YEMEN: National disability rights expert talks to CRIN

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Rajaa Abdulla Ahmed Al-Masbi is the chairwoman of the Arab Human Rights Foundation. Below she chats to CRIN about her work on disability rights in Yemen and gives a mini profile of the Arab Human Rights Foundation.

What have been the focus of the Arab Human Rights Foundation’s on disability rights in Yemen?
We have spent a lot of time lobbying the government to make provisions for the rights of persons with disabilities in three key areas:
to improve accessibility in public places and schools;
to train the media in disability rights to combat stereotypes of people with disabilities;and to ensure all children with disabilities have an identity card which entitles them to free health care. It can be very difficult for many families here who have five or six children with disabilities and have to pay for all of their healthcare.

What is one change your organisation has managed to achieve that you are proud of?
We are the only human rights organisation in Yemen which has a strong focus on disability rights. There are a lot of organisations which focus on service provision for people with disabilities, but we have worked with the government with the media, schools, etc to promote a strong human rights approach to disability, not a charitable pitying approach.

Do you have any laws which specifically protect the rights of people with disabilities here in Yemen?
Yes, we have law number 61 which was passed in 1999 which specifically protects the rights of persons with disabilities.

Are all the provisions of this law positive or are there some things that you think need to be amended?
One of the biggest problems with this law is that it defines persons with disabilities as people who have lost a part of their body because of sickness or because of an accident. It also makes some provisions for people with visual and hearing impairments, etc, but there is nothing about people who were born with a disability or for people with learning difficulties.

Do you have 3 key recommendations for action for your government to strengthen protection of the rights of persons with disability?
Yes, more than 3, but here are some:
1. Inclusion: persons with disabilities, particularly children must be included in all aspects of life – health, education, etc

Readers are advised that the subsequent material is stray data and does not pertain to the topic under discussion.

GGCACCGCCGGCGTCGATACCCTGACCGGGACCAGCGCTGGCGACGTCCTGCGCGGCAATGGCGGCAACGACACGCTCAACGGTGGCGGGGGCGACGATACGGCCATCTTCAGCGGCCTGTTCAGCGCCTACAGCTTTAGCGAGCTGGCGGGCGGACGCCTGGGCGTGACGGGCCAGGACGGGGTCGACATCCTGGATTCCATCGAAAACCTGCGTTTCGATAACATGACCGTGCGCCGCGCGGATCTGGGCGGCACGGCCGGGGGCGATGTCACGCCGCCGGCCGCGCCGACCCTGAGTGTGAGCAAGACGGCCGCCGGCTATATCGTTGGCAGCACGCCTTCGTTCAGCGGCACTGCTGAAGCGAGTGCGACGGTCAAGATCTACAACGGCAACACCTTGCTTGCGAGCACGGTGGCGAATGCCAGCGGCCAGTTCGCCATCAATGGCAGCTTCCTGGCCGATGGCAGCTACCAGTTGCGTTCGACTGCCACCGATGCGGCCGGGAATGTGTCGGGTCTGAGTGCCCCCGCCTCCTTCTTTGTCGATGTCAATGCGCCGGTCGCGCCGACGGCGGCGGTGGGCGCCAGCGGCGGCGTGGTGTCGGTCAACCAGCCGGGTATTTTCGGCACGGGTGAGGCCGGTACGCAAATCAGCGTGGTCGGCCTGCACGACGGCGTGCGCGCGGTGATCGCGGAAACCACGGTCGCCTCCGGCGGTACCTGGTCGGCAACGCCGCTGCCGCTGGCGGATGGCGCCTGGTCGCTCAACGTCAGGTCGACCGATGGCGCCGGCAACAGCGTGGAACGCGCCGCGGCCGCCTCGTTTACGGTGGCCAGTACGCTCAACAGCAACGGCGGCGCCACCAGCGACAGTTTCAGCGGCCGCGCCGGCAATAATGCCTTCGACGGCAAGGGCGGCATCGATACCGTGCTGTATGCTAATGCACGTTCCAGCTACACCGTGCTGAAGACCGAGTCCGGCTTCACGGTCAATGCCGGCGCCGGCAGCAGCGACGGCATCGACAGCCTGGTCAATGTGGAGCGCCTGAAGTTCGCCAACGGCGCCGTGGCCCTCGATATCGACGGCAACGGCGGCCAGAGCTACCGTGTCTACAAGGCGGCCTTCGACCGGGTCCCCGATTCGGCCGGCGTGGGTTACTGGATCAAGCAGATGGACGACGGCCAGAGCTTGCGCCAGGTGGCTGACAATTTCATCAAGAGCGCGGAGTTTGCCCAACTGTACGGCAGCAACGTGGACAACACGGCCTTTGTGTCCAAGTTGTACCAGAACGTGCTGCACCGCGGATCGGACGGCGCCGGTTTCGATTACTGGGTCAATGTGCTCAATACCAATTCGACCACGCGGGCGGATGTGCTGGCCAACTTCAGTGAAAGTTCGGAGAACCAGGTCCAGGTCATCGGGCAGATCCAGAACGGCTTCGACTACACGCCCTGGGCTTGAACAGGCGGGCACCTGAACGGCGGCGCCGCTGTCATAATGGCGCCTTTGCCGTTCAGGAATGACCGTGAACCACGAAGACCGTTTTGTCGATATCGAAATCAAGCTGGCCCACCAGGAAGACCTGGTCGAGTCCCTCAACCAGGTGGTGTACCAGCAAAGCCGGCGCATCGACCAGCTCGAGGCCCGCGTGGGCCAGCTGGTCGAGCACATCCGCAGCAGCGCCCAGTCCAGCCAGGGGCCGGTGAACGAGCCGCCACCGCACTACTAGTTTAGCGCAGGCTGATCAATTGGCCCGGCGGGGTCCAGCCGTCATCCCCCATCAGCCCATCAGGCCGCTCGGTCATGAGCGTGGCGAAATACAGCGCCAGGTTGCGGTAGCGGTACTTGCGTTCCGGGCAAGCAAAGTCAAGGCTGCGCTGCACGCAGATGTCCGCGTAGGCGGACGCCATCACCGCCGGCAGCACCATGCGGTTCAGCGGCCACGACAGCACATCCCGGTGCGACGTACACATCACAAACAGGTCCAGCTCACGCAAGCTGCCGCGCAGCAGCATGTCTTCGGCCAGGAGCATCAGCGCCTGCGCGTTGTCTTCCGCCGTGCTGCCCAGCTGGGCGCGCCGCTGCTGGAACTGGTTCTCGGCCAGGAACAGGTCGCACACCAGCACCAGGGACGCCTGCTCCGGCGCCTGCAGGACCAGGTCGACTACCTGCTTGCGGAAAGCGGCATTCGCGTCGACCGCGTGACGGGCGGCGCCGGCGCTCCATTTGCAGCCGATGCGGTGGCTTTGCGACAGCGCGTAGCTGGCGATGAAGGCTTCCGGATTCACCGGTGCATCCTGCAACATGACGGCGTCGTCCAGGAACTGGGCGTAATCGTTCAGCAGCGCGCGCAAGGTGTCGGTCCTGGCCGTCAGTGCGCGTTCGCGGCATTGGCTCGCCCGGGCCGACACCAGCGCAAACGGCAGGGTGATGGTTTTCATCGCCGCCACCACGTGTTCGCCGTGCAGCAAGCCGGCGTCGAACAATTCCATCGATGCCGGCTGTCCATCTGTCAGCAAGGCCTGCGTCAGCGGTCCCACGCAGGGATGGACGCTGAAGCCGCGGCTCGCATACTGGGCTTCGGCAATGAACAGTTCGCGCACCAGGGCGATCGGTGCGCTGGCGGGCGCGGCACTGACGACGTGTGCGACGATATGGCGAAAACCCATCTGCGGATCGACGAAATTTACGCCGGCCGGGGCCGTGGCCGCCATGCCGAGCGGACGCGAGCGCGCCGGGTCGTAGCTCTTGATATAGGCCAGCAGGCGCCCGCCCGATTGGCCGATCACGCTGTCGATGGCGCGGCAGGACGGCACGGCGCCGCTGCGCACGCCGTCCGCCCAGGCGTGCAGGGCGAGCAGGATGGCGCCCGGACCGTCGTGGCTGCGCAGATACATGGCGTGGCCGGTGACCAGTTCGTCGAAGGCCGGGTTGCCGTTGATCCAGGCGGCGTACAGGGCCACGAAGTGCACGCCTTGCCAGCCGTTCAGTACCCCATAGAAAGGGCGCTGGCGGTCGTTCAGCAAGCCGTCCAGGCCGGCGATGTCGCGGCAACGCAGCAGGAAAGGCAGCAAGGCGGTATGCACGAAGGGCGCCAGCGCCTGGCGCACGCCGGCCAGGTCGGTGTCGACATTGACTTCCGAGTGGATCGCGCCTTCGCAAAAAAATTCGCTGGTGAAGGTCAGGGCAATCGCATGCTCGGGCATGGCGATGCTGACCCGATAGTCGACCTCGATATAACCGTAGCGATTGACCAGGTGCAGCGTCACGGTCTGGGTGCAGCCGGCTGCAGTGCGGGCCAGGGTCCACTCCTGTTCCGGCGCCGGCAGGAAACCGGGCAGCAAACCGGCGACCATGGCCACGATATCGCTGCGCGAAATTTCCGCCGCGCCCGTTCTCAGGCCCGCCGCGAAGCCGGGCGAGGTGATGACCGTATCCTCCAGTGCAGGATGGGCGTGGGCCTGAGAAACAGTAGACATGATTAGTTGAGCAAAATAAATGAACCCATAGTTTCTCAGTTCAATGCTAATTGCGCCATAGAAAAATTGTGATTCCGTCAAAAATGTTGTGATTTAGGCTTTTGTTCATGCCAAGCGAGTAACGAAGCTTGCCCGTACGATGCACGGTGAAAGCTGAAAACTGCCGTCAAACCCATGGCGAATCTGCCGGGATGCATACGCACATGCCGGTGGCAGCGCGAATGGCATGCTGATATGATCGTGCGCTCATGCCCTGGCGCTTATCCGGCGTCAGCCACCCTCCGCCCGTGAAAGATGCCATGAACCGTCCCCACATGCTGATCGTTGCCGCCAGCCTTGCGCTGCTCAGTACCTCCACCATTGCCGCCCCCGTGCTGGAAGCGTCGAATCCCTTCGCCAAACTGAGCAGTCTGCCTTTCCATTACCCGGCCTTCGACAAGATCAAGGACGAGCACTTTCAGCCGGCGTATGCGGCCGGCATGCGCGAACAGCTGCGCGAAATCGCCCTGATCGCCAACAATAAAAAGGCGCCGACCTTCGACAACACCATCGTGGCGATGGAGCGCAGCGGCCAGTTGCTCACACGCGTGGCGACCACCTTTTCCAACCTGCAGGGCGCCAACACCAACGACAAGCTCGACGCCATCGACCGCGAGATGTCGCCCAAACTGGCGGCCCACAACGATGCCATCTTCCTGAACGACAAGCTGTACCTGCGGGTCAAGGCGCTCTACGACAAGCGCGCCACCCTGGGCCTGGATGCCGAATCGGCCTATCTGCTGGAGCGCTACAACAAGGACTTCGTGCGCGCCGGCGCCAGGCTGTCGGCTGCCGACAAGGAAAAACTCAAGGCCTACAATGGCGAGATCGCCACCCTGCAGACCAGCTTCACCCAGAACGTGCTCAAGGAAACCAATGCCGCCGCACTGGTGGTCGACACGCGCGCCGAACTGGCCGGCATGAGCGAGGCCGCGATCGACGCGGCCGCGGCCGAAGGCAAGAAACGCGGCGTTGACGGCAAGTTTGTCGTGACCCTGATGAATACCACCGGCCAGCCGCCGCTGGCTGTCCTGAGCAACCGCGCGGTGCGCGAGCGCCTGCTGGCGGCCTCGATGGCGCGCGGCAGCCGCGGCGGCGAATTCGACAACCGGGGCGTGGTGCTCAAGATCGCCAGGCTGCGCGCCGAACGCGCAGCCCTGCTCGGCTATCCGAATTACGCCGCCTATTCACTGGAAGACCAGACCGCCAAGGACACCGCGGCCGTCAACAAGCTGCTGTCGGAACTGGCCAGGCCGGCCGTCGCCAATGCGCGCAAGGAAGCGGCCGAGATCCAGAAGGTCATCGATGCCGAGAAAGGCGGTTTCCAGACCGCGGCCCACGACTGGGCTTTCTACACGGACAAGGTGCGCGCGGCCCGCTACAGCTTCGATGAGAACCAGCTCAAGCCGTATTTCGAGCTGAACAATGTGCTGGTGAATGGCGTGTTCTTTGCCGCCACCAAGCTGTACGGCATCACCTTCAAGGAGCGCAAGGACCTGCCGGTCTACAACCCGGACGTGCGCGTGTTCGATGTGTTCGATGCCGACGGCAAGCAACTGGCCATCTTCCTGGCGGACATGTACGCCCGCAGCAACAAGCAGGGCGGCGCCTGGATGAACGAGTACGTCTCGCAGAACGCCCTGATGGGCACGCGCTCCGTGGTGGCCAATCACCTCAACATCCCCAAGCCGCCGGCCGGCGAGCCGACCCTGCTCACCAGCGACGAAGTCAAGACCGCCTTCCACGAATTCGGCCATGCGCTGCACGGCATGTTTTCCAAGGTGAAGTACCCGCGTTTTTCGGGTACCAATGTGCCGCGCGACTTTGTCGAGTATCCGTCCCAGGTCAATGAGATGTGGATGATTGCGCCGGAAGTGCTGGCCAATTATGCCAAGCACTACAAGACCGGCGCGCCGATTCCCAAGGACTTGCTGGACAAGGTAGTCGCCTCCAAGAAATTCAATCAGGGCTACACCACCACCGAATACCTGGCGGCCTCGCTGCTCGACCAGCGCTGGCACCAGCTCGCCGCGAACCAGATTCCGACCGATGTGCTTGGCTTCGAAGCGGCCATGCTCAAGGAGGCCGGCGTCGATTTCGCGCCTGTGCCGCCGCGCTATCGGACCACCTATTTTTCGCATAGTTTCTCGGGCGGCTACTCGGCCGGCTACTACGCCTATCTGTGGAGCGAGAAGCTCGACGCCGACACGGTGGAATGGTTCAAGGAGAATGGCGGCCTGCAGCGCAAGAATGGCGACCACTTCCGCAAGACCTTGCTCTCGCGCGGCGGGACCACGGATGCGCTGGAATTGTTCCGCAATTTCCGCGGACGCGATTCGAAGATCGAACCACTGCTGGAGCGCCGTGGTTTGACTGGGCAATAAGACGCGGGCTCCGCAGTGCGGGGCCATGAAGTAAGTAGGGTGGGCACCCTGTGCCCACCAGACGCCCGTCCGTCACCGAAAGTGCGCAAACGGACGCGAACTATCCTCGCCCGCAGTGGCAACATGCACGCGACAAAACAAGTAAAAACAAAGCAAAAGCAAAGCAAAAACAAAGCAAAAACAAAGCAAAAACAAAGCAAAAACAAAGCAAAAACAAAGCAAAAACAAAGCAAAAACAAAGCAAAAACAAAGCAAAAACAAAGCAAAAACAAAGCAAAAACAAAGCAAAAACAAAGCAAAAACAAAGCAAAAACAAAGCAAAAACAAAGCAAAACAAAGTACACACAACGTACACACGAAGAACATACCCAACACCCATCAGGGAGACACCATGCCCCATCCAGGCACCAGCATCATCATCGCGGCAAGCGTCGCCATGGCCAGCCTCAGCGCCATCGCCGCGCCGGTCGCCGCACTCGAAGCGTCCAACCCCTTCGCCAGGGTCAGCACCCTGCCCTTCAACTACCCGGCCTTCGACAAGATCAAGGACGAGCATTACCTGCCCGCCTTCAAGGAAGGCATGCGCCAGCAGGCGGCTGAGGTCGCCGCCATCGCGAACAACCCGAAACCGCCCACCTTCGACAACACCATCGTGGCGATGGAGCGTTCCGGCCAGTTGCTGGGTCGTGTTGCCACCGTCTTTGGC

2. to change its definition of persons with disabilities to include all disabilities, for example people who have learning difficulties and people who were born with disabilities.
3. education for all people with disabilities, for example at the moment, people with hearing impairments cannot work in universities.
4. we should not have to pay taxes on automatic cars. At the moment the only time we don’t have to pay taxes for these is if we import them from abroad.

Some people argue that all human rights instruments apply to people with disabilities, what is the added value of this Convention in your opinion?
It is the first democratic Convention that has involved people with disabilities and has actually accepted their ideas. The specific mentions of children and women with disabilities are also essential. It is important to be specific about this because in Yemen, for example, we have a law for child rights and a national youth strategy, but children with disabilities are not mentioned anywhere in this.

Is there anything in the Convention that you had lobbied for but that was not included, or anything you feel is too weak?
Yes, Yemen had lobbied for the inclusion of a mention of children with disabilities living in situations of armed conflict and under occupation. Children living in situations of armed conflict are mentioned in the preamble but the part on children living under occupation was taken out because the US and Israel disagreed with it.

What do you think should be the next steps to follow up this conference?
I am not worried about ratification in Yemen because I know the government is working on this. The next step is to get laws changed and for the government and NGOs to take the Convention seriously and work through its articles.

The Arab Human Rights Foundation: mini profile

Mission: to raise awareness about and promote respect for human rights in Yemen.

Where: based in Yemen, works with partners in the Middle East and North Africa

Activities on disability rights:

  • To lobby the government on law no. 61, 1999, which makes provisions for the rights of persons with disabilities with three key recommendations:
    - Accessibility in public places, schools, etc.
    - Awareness raising activities with the media to combat stereotypes of people with disabilities
    - Ensure all children with disabilities have an identity card which entitles them to free health care
  • Training people who work in television, radio and print media journalists on disability rights and including people with disabilities in their work
    Working with children – the next generation – in schools to change attitudes towards disability
    Pushing the issue of disability rights onto the agenda in presidential and parliamentary elections.
  • We receive many many calls from parents who have children with disabilities, because of this we set up a parents’ disability group.
  • We have created a media group for disability rights
    Training on the UN Standard Rules on the Equalization of Opportunities for Persons with Disabilities.

Contact Rajaa at:
Rajaa Abdulla Ahmed Al-Masabi
Chairwoman
Arab Human Rights Foundation
PO Box 11181, Sana’a
Republic of Yemen
Tel: +967 1 441299; Fax: +967 1 441290
Email: rajna20002000@yahoo.com or raja@ahrf-y-org

 

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